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Koalas have fingerprints just like humans

In 1975 police took fingerprints from six chimpanzees and two orangutans housed at zoos in England. They weren’t just looking for a unique souvenir; they were testing to see if any unsolved crimes could be the fault of these banana-eating miscreants.

While these primates ended up being as innocent as they seemed, the police did determine that their fingerprints were indistinguishable from a human’s without careful inspection.

A few years later, in 1996, a different type of mammal came under police suspicions: a koala!

While it makes sense that orangutans and chimpanzees would have fingerprints like us, being some of our closest relatives, koalas are evolutionarily distant from humans. It turns out that fingerprints are an excellent example of convergent evolution, or different species developing similar traits independently from each other.

Another example of convergent evolution is seen in the bony structure supporting both birds' and bats' wings.

Fingerprints are thought to serve two purposes. First, they aid in grip, allowing an animal to better hold onto rough surfaces like branches and tree trunks. Second, they increase the sensitivity of our touch and allow us a finer level of perception regarding the textures and shapes of the things we hold.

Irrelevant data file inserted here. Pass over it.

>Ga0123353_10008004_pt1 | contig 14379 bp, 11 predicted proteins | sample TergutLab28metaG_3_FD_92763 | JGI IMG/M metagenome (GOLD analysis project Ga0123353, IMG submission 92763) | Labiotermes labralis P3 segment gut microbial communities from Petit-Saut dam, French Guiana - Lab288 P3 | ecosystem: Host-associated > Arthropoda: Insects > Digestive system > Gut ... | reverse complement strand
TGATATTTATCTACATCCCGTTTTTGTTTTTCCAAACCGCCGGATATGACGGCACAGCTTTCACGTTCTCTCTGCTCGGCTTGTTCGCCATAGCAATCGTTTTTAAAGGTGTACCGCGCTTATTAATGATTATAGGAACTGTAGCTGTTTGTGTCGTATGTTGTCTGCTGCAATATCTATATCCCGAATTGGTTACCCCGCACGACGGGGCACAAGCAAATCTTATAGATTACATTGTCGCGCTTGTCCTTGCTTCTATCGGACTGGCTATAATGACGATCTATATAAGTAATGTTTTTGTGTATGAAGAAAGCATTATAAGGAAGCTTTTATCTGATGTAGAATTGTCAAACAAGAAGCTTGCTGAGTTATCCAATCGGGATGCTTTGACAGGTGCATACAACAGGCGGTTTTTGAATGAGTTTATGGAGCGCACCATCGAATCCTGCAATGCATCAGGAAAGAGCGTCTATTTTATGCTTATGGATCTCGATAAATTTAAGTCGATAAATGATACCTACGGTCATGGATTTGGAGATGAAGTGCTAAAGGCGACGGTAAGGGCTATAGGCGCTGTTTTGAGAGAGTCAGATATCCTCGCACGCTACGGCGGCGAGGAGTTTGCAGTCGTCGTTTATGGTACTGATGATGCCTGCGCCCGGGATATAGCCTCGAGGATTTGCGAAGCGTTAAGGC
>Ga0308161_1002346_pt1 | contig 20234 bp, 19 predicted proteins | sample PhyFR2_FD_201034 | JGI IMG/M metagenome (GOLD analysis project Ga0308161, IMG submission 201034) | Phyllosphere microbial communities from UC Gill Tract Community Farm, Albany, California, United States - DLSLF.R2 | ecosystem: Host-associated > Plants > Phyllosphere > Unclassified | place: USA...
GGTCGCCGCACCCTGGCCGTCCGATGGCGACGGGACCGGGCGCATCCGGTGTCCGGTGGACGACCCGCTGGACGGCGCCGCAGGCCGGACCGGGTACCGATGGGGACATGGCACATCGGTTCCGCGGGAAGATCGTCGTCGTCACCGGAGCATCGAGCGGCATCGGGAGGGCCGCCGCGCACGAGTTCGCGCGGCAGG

Why this is useful for humans is obvious. Our hands are made to grasp, hold and manipulate objects. Whether it’s some nuts we foraged for or our Xbox controller, we humans spend all day every day relying on our sensitive sense of touch.

For koalas, it’s not really so different. They are incredibly picky eaters, showing strong preferences for eucalyptus leaves of a certain age. It seems that their fingerprints allow them to thoroughly inspect their food before they chow down.

Police aren’t exactly worried about koala bank robbers, but it is possible that koala fingerprints could be found incidentally at a crime scene and be mistaken for a human's, making it pretty difficult to find a match.

To read about how fingerprints form, how parts of them are genetic, and why identical twins have different ones, click here!


@AdaMcVean

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